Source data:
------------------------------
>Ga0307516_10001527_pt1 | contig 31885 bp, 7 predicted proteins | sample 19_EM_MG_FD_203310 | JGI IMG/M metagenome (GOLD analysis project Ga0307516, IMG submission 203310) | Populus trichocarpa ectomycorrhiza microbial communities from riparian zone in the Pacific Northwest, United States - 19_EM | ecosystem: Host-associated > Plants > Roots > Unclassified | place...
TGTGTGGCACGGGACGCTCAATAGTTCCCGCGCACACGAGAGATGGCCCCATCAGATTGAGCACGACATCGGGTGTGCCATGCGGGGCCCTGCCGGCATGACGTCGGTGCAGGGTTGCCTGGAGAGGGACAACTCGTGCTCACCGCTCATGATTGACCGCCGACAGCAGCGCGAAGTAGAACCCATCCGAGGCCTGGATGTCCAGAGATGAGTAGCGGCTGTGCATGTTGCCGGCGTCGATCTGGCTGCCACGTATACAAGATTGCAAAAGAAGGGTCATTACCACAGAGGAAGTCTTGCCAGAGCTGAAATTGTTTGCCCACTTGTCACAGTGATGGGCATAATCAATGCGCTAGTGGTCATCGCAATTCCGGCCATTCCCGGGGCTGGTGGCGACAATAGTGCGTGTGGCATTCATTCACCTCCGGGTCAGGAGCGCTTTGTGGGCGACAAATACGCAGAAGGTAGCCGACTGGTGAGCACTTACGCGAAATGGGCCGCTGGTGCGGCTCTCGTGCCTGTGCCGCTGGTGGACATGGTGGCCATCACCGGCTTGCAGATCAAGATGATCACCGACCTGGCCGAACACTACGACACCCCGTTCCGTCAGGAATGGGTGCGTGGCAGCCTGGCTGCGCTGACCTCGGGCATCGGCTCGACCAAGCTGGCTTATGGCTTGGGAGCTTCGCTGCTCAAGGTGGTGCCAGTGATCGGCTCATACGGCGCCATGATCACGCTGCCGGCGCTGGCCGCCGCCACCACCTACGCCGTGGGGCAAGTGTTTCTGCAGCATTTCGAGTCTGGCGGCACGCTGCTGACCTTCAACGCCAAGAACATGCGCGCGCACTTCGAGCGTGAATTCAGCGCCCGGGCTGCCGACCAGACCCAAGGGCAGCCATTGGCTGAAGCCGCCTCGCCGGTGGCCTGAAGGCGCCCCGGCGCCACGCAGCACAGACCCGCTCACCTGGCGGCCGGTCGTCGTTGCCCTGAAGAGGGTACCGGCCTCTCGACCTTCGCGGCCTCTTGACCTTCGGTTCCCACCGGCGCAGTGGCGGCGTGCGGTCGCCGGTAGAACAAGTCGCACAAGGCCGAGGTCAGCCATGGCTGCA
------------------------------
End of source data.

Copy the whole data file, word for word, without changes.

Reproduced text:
>Ga0307516_10001527_pt1 | contig 31885 bp, 7 predicted proteins | sample 19_EM_MG_FD_203310 | JGI IMG/M metagenome (GOLD analysis project Ga0307516, IMG submission 203310) | Populus trichocarpa ectomycorrhiza microbial communities from riparian zone in the Pacific Northwest, United States - 19_EM | ecosystem: Host-associated > Plants > Roots > Unclassified | place...
TGTGTGGCACGGGACGCTCAATAGTTCCCGCGCACACGAGAGATGGCCCCATCAGATTGAGCACGACATCGGGTGTGCCATGCGGGGCCCTGCCGGCATGACGTCGGTGCAGGGTTGCCTGGAGAGGGACAACTCGTGCTCACCGCTCATGATTGACCGCCGACAGCAGCGCGAAGTAGAACCCATCCGAGGCCTGGATGTCCAGAGATGAGTAGCGGCTGTGCATGTTGCCGGCGTCGATCTGGCTGCCACGTATACAAGATTGCAAAAGAAGGGTCATTACCACAGAGGAAGTCTTGCCAGAGCTGAAATTGTTTGCCCACTTGTCACAGTGATGGGCATAATCAATGCGCTAGTGGTCATCGCAATTCCGGCCATTCCCGGGGCTGGTGGCGACAATAGTGCGTGTGGCATTCATTCACCTCCGGGTCAGGAGCGCTTTGTGGGCGACAAATACGCAGAAGGTAGCCGACTGGTGAGCACTTACGCGAAATGGGCCGCTGGTGCGGCTCTCGTGCCTGTGCCGCTGGTGGACATGGTGGCCATCACCGGCTTGCAGATCAAGATGATCACCGACCTGGCCGAACACTACGACACCCCGTTCCGTCAGGAATGGGTGCGTGGCAGCCTGGCTGCGCTGACCTCGGGCATCGGCTCGACCAAGCTGGCTTATGGCTTGGGAGCTTCGCTGCTCAAGGTGGTGCCAGTGATCGGCTCATACGGCGCCATGATCACGCTGCCGGCGCTGGCCGCCGCCACCACCTACGCCGTGGGGCAAGTGTTTCTGCAGCATTTCGAGTCTGGCGGCACGCTGCTGACCTTCAACGCCAAGAACATGCGCGCGCACTTCGAGCGTGAATTCAGCGCCCGGGCTGCCGACCAGACCCAAGGGCAGCCATTGGCTGAAGCCGCCTCGCCGGTGGCCTGAAGGCGCCCCGGCGCCACGCAGCACAGACCCGCTCACCTGGCGGCCGGTCGTCGTTGCCCTGAAGAGGGTACCGGCCTCTCGACCTTCGCGGCCTCTTGACCTTCGGTTCCCACCGGCGCAGTGGCGGCGTGCGGTCGCCGGTAGAACAAGTCGCACAAGGCCGAGGTCAGCCATGGCTGCA